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Green Peace

A real tree for Christmas

LORIā€ˆOSIECKI ILLUSTRATION

If Santa and his reindeer lived right here, like in the Benny Grunch song, they would be in my mother-in-law Ms. Larda’s house. It looks like North Pole, Chalmette.

She is Mrs. Santy. She’s got elves that dance; Rudolph with a LED nose; 31 Christmas sweaters, one for each day of December; a complete set of Christmas-ornament Elvises, chronological, so he gets a little fatter on each one; two Christmas Thomas the Trains; three inflatable lawn art scenes, including a manger set with life-size camels; and a new outfit for her Chihuahua, Chopsley. (He’s Olaf the snowman from Frozen this year.)

Every year, she gets a new artificial tree. That don’t mean she throws away the old tree. She just adds it to the collection. She has an aluminum tree with blue spotlights, a black-and-gold tree that turns on its stand and plays “We Are the Champions,” a tree with a Santa hat and an electric eyeball that goes “Ho! Ho! Ho!” when you walk past; a K&B purple tree; and a pink-and-black tree dedicated to Elvis. And that’s just to start.

To make it smell like Christmas, she always opens a fresh bottle of pine-scented Air-Wick on Christmas Eve.

Well, would you believe, my little granddaughter Lollipop went over there, looked at all the Christmas stuff and asked Ms. Larda, “Where’s your tree?” Lollipop lives out in the county, near Folsom, and her mama and daddy take her to one of them tree farms and cut down a tree. So that’s her idea of a Christmas tree. No spangles, no strobe lights, no spinning. Just plain green. Can you believe it?

Well, Ms. Larda can’t disappoint the child. She gets the address of this tree farm, and she and me drive up there.

But nobody is around. There is just a shed with a saw, a measuring stick and a money box with “$5 per foot, Happy Holidays” on it. But there ain’t nothing about credit cards and between us we got $23.42 cash – and $3 has to pay our way back across the Causeway bridge.

So we get a $20 four-foot tree. I lay flat on the ground and saw it down and Ms. Larda ties it to the roof of my VW bug with a bungee cord.

We are barely on the road when the bungee cord snaps loose. The tree shoots off the car like an arrow, and I got to screech to a stop and drag the tree off the road.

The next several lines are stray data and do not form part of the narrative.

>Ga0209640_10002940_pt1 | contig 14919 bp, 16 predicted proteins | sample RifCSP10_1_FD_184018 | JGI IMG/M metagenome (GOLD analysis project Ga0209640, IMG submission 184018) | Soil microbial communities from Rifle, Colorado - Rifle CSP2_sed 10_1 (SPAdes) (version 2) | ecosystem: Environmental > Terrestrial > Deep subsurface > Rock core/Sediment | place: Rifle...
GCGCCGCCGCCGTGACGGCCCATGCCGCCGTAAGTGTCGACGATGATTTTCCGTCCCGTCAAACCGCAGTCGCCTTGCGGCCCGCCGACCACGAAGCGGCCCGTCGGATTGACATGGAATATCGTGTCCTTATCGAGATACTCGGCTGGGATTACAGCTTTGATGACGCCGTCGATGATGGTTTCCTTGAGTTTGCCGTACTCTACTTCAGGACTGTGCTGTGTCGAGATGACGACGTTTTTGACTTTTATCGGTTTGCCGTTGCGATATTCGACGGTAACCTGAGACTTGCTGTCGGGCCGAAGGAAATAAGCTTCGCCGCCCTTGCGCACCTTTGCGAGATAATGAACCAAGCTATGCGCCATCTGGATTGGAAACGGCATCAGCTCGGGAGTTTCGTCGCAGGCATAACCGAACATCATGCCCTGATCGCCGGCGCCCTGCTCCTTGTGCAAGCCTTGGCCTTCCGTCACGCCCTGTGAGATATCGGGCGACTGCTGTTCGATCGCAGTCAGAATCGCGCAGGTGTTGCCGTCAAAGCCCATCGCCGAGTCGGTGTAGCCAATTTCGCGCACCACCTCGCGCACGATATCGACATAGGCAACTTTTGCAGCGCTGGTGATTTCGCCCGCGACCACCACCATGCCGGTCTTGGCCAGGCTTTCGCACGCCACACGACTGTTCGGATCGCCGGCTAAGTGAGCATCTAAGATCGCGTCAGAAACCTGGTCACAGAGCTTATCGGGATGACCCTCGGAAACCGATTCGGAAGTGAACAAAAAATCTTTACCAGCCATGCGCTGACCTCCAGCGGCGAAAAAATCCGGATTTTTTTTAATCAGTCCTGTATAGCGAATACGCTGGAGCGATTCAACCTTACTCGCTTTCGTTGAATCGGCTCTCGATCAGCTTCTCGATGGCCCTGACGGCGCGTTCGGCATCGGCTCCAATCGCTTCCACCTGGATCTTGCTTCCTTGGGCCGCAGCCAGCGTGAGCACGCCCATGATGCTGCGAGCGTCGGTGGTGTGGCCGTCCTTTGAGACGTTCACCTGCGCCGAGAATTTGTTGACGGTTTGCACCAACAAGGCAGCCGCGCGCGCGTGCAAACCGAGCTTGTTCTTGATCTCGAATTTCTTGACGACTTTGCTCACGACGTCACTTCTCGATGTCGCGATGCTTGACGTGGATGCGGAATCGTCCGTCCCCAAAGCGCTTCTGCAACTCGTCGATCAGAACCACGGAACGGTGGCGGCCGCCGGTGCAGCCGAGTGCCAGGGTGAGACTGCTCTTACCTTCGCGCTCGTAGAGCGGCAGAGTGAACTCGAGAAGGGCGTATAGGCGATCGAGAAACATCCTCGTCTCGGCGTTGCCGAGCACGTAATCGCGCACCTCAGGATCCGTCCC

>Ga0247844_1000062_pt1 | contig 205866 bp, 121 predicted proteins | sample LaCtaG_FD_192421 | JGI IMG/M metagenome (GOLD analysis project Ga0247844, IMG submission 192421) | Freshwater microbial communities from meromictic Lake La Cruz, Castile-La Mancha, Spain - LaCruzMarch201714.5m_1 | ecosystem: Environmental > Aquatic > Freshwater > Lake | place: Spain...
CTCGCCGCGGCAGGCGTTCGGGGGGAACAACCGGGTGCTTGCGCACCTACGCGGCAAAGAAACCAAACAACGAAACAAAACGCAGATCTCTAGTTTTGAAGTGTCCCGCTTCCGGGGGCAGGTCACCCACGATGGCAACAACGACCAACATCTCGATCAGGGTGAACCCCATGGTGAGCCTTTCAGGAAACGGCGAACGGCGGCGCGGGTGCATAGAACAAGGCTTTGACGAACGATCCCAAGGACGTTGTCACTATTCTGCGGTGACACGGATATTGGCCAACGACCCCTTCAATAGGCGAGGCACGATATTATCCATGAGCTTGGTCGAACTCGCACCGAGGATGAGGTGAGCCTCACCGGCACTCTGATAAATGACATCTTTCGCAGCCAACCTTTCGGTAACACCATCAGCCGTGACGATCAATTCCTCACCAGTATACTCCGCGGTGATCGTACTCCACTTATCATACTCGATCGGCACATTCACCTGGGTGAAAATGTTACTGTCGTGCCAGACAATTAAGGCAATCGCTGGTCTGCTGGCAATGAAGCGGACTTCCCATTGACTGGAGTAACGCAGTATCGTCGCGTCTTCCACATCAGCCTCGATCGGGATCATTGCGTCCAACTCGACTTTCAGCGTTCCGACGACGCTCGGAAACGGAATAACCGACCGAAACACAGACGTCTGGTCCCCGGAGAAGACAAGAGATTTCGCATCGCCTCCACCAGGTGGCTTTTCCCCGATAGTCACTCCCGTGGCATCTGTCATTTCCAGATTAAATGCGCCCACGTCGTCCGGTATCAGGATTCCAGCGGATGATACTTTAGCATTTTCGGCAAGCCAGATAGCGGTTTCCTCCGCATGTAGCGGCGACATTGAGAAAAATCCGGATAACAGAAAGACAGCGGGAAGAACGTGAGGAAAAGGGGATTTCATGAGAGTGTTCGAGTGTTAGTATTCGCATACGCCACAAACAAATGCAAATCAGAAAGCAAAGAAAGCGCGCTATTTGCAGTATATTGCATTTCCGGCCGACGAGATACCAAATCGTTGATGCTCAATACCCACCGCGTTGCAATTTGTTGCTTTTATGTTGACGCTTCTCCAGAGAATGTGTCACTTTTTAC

This time I open the sunroof and we each grab the tree with one hand and drive like that. To cheer things up, Ms. Larda turns the radio on and we start singing about snowflakes flaking and jingle bells jingling. Then rain starts raining.

Pretty soon it drips right through the tree and down our arms and into our armpits. With her free hand Ms. Larda reaches in her bag and pulls out her fold-up umbrella. She pushes it out through the sunroof, through the tree branches, presses a button on the handle and Foop! it opens. You would think it would fly away, but Ms. Larda hangs on tight. The whole car will fly off the Causeway and over the lake before she turns loose of either the tree or the umbrella.

People pass us with their eyes bugging out. Ms. Larda says, “Just act normal, Modine.” We stare ahead calmly, arms up, like we always drive like this.

Well, when we finally pull up in front the house, believe it or not the umbrella is fine. Unfortunately, every needle has blown off the tree. It is bald as Rudolph’s antler.

I hope Lollipop watched A Charlie Brown Christmas, because that’s the kind of tree we got here.

But on Christmas Eve, when we all troop into Ms. Larda’s living room, there’s a gorgeous real tree, with popcorn strings and everything. Ms. Larda is smiling, but through clenched teeth. I sidle up and ask where this new tree came from. “It’s the same tree,” she snaps.

“All it needed was a little love, like Charlie Brown said?” I whisper.

“Love, schmove. It needed leftover branches stole from the tree lot, green duct tape to stick them on, popcorn strung on fishing wire to prop them up and scratches all over my arms, “ she says.

Then we notice Lollipop. Her face is glowing. Ms. Larda beams.

It was love.

 

 

 

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